Addison District 4 OKs 4-year contract with teachers: What the final terms are
Addison Elementary District 4 and its teachers union have signed off on a new four-year contract that will provide annual 4% salary increases and the same health insurance plan benefits.
The pact ends months of sometimes bitter negotiations between school board members who declared an impasse in talks and union members who inched closer to the district's first strike in nearly 30 years.
The Addison Teachers' Association ratified the agreement Monday and the board followed suit Wednesday night with its unanimous vote. The union represents 327 teachers, speech pathologists, media specialists, social workers and psychologists who work in seven elementary schools, an early learning center and a junior high.
The school board's last offer called for a five-year contract with annual raises of 3%. In its proposal submitted to the state's Educational Labor Relations Board, teachers sought raises of 5.25% for this school year, followed by annual increases of 5%, 4.75%, 4.25% and 4.25%.
Both sides mutually arrived at the 4% increases during an Oct. 23 meeting, according to Superintendent John Langton. Bargaining teams met on and off throughout the day, at first for what began as an informal discussion. But the talks yielded enough progress to come to an agreement the day after several hundred teachers and their supporters held a rally.
Teachers had been working under the terms of an expired contract since the end of June.
"The Addison teachers are pleased that we finally have a contract. The support we received from our community has been fantastic," association co-President Bob Wojtas said in a statement Thursday. "Our community knows we put our students first and it is because of this reason we did not want to stop pushing to negotiate a fair contract."
Union members employed by the school district before July 1 will receive the 4% salary increase this year and each year of the contract. New members' wages are based on a starting salary of $45,699 and then a 4% salary increase this year and each year of the agreement.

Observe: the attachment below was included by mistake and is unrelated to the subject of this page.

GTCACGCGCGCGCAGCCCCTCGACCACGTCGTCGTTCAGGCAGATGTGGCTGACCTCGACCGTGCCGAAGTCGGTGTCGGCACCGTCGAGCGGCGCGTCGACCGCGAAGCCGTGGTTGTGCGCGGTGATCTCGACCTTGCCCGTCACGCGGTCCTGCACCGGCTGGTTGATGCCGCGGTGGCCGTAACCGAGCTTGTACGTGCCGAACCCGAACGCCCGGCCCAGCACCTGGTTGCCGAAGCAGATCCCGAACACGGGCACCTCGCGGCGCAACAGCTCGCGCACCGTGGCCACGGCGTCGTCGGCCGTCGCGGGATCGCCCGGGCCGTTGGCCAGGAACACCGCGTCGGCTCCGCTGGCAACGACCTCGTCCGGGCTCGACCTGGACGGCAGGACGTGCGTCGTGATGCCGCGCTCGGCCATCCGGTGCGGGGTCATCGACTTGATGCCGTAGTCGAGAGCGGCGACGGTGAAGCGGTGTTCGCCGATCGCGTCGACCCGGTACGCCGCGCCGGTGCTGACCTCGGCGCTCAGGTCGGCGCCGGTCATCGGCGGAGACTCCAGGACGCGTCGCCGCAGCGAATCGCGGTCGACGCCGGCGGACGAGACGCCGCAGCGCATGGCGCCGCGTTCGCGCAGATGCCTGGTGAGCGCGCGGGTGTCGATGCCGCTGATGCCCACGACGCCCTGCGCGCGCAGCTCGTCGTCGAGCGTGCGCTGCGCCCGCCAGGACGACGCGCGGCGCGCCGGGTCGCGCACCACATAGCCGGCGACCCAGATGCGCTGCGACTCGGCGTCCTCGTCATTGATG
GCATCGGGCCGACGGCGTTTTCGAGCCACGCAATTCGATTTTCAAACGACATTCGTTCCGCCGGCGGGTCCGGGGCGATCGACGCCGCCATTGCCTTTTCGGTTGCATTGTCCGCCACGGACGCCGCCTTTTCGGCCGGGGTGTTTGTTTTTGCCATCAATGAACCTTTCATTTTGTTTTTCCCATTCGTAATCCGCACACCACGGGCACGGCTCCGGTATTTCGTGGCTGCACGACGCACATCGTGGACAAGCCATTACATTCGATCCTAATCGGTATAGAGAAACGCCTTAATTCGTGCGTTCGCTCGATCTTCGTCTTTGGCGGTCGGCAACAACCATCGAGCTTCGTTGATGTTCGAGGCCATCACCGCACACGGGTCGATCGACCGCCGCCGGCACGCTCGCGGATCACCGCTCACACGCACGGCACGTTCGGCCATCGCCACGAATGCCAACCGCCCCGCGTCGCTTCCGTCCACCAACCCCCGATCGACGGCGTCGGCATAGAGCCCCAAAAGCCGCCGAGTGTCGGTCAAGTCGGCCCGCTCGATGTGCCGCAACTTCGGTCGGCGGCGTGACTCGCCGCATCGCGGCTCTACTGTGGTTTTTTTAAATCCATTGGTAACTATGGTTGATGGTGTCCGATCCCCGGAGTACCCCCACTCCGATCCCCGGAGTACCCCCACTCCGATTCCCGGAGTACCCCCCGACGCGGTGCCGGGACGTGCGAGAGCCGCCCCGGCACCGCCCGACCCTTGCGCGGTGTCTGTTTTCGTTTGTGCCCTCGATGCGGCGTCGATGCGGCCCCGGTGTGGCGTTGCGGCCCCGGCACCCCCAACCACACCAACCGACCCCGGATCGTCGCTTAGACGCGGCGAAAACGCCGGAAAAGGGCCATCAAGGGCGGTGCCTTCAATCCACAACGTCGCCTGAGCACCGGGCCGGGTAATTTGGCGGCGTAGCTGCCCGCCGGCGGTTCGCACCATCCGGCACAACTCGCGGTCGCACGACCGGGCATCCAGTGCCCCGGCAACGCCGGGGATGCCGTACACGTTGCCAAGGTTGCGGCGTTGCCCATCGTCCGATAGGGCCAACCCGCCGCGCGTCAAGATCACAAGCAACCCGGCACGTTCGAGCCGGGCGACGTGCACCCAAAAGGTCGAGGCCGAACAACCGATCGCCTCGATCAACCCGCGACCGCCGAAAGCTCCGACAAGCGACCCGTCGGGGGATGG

A first-year teacher with a bachelor's degree received a $44,803 starting salary under the previous contract. The new starting salaries will be $45,699 in the first year of the contract, $46,613 in the second, $47,545 in the third, and $48,496 in the fourth.
Teachers who earn their master's degree will receive an additional $2,250. The district also will award teachers $1,250 for every 15 semester hours they complete of approved, graduate-level coursework. Those amounts remain unchanged from the previous contract.
The district will provide the so-called educational advancement increase up to 30 semester hours past a master's degree.
As for health insurance, teachers enrolled in family PPO plans will pay 40% of premiums, while the district will cover 60%. The district will cover 85% of premiums for teachers signed up for the PPO plan as single members.
Teachers with families who choose an HMO plan will contribute 35% of the premium. For single coverage, teachers enrolled in an HMO will contribute 15%.
The contract adds a surcharge -- starting at $250 in the second year, $375 in the third year and $500 in the fourth -- to encourage teachers' spouses to use health insurance coverage available through their employers.
Over the course of negotiations, teachers drew attention to the district's substantial reserves and staff turnover, arguing that the district was losing good teachers to higher-paying jobs in nearby communities.
The 2019 Illinois Report Card, released Wednesday, shows the teacher retention rate in the district is 87.3%. One of the district's elementary schools -- Fullerton -- spent $9,890 on per-student costs, among the lowest of DuPage County schools.
Of the district's roughly $47 million budget surplus, Langton has said $35 million has been set aside to repair and renovate its schools over the next five years. Most of those buildings date to the 1970s or earlier. The fund balance, Langton said, will allow the district to make those improvements without asking taxpayers for more money.